The AspICU algorithm did not include any fungal biomarkers. In the absence of host risk factors (immunosuppression), Aspergillus-positive culture of BALF with direct examination of hyphae is the only mycological criterion to classify the case as putative aspergillosis [3]. In our study, 16 patients did not have any host risk factor, only 8 of them had a positive BALF and could be classified as putative aspergillosis using the AspICU classification. With the BM-AspICU algorithm, we could identify 8 additional patients as “probable” IPA when considering positive GM, positive Aspergillus qPCR in serum and/or BALF or another positive culture of any type of samples, as a second mycological criterion. The inclusion of these biomarkers is in agreement with recent recommendations from the European Society for Clinical Microbiology and Infectious Diseases, the European Confederation of Medical Mycology and the European Respiratory Society (ESCMID-ECMM-ERS joint guidelines) [8] and the American Thoracic Society [9]. The Aspergillus qPCR was not recognized as microbiological criterion by the EORTC/MSGERC-2008 classification [1], which could explain the low number of cases for which the analysis was performed in this retrospective study. In the meantime, revisions of the EORTC/MSGERC criteria were published in December 2019 and now, two consecutive positive PCR in blood, or one PCR test positive in blood and one PCR positive in BALF, are considered as mycological criteria for probable IPA [2]. Performance of GM and Aspergillus PCR in BALF and serum were also evaluated in COVID-19-associated pulmonary aspergillosis [10,11,12], and Aspergillus qPCR was taken into account in recent definition cases of CAPA [6].

Some similarities between BM-AspICU and CAPA definitions can be noted: 1) considering all biomarkers (GM and Aspergillus qPCR) in serum and BALF as mycological criteria and 2) varying the number of required mycological positive tests according to the type of patients. There are also main differences: 1) in the BM-AspICU, we considered positive culture from any respiratory specimens (including tracheal and bronchial aspirate), and not only from BALF or  non-directed bronchial lavage, and 2) in the BM-AspICU, we proposed to outweigh the lack of host factor by the number of mycological criteria (EORTC/MSGERC host factor: only one mycological criteria; no host factor: ≥ 2 mycological criteria) while in CAPA definitions, the lack of specific radiology is outweighed by the number of mycological criteria (radiology typical of IA: only one mycological criteria; nonspecific radiology: ≥ 2 mycological criteria).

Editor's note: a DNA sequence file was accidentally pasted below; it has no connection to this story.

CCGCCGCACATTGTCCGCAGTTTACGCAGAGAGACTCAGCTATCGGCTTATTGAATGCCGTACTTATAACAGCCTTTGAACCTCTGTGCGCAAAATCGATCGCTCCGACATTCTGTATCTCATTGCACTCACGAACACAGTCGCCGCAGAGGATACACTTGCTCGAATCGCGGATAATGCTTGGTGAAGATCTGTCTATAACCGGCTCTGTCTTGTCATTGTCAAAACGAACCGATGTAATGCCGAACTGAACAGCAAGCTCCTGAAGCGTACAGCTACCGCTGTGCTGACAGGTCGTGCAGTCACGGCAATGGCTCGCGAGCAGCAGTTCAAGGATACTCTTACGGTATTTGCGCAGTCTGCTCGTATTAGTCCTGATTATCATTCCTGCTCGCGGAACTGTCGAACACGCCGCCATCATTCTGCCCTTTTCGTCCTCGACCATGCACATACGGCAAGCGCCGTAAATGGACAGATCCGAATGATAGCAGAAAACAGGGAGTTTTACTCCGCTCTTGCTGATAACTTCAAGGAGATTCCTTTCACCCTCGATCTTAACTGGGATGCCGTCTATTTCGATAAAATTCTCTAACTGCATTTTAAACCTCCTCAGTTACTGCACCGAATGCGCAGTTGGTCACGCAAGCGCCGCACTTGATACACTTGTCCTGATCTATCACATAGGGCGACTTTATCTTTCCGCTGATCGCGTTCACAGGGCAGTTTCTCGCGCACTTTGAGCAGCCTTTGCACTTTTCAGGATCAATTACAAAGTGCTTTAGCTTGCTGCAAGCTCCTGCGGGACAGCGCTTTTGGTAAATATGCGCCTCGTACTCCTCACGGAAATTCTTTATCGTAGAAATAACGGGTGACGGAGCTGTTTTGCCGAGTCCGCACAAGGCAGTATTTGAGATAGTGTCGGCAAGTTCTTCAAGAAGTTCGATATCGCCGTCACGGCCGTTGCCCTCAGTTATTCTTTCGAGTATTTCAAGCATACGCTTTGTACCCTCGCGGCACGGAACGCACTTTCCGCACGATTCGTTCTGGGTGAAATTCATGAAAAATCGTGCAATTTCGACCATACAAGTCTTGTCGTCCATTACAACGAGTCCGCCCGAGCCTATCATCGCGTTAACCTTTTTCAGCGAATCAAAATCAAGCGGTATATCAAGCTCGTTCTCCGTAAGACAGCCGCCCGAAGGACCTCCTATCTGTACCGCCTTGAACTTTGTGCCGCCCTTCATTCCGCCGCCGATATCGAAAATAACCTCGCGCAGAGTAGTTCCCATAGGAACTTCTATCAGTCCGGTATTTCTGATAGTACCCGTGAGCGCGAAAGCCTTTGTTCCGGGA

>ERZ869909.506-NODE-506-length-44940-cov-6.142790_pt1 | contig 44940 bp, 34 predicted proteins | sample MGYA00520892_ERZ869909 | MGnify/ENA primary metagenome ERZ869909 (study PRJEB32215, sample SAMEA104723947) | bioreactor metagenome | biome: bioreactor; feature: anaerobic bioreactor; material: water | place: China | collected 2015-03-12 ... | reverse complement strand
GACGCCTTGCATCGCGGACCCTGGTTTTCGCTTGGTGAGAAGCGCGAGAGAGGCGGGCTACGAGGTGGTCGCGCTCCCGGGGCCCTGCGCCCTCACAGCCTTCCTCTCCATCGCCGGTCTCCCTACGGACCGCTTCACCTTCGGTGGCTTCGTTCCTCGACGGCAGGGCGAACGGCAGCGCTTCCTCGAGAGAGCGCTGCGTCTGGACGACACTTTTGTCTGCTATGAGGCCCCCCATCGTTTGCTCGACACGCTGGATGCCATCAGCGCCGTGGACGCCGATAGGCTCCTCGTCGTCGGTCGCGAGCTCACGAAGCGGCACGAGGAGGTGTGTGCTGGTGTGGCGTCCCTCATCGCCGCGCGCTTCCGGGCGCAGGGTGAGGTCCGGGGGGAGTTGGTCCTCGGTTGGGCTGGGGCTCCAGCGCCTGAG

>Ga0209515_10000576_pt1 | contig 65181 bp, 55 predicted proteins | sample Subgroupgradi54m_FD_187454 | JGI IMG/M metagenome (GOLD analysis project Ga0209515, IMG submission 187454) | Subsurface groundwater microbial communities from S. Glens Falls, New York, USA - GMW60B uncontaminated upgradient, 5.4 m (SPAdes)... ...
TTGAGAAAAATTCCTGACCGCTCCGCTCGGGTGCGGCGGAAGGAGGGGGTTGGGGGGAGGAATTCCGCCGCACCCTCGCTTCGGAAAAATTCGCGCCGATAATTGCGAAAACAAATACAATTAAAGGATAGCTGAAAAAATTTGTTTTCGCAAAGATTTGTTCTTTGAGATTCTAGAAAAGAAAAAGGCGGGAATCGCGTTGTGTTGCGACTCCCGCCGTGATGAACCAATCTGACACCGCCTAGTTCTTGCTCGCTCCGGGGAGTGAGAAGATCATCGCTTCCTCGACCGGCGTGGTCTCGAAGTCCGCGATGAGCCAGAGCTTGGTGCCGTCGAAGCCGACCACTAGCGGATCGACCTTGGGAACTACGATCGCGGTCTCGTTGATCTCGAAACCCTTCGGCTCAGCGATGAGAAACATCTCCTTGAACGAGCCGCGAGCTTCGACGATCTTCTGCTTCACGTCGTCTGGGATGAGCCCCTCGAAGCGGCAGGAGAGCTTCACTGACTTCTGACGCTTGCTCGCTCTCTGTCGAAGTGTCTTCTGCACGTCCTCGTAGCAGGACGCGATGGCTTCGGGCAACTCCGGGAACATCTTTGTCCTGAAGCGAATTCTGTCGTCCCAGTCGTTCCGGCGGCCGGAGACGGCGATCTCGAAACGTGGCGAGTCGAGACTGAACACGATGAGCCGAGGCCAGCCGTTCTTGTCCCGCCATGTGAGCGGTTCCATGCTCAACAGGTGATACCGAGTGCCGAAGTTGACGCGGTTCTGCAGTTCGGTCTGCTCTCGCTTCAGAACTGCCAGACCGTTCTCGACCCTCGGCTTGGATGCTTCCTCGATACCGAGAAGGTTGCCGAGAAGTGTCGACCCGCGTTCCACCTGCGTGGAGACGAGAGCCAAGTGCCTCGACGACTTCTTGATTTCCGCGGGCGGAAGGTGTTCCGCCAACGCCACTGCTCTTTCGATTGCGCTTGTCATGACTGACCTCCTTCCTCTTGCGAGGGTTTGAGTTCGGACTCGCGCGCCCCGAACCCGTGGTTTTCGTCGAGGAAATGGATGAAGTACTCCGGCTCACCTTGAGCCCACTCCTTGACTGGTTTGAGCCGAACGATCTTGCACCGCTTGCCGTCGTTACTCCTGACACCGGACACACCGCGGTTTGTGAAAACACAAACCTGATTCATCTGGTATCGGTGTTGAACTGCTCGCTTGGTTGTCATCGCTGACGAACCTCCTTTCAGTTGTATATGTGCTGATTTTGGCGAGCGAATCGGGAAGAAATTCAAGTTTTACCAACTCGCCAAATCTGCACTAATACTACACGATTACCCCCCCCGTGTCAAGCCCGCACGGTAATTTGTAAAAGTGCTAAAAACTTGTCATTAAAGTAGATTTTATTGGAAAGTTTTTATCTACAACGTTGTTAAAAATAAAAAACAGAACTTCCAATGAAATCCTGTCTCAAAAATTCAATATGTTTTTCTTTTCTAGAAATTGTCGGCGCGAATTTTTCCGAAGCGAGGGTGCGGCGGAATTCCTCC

The EORTC/MSGERC-2008 classification relied mostly upon host factors and specific imaging signs. This diagnostic approach is however insufficient in the ICU where symptoms such as persistent fever, fever recrudescence under antibiotic, chest pain or acute respiratory distress syndrome seem essential to evoke an IPA. In our study, 16/27 (59%) patients had positive Aspergillus-positive culture in lower respiratory tract specimen (tracheal or bronchial aspirate) and all the patients had at least one clinical sign evoking an IPA.

Given the increasing evidence that radiological manifestations are more varied than previously described, and the greater number of abnormalities that could be seen thanks to the new imaging techniques, imaging criteria for probable IPA were expanded to include wedge-shaped and segmental or lobular consolidation in the revised EORTC/MSGERC-2019 classification [2]. In the BM-AspICU algorithm, we propose to use broader criteria, as proposed in the AspICU algorithm [3]. Indeed, in our study diffuse or ground glass opacities were the only radiological feature found in 6 out of the 27 patients with proven IPA.

The absence of EORTC/MSGERC-2008 host criteria in 60% (16/27) patients had probably contributed to delayed diagnosis and delayed treatment, which explains in part the very high mortality rate in this series. Therefore, to resume our strategy, in the ICU, patients with respiratory worsening, fever refractory to antibiotic therapy, and a first Aspergillus-positive culture in tracheal or bronchial aspirate or a first positive fungal biomarker, should first be considered for EORTC/MSGERC-2019 host risk factors. If EORTC/MSGERC-2019 host risk factors are identified, no additional mycological sign is needed to immediately start antifungal treatment and continue fungal monitoring. If the patient presents other risk factors, as listed in Table 1, an active fungal surveillance should be triggered (culture of respiratory tract specimens, GM and Aspergillus qPCR in serum or BALF) and as soon as a second mycological argument is obtained (positive GM, positive Aspergillus qPCR, positive A. fumigatus culture), the patient should benefit from an antifungal treatment.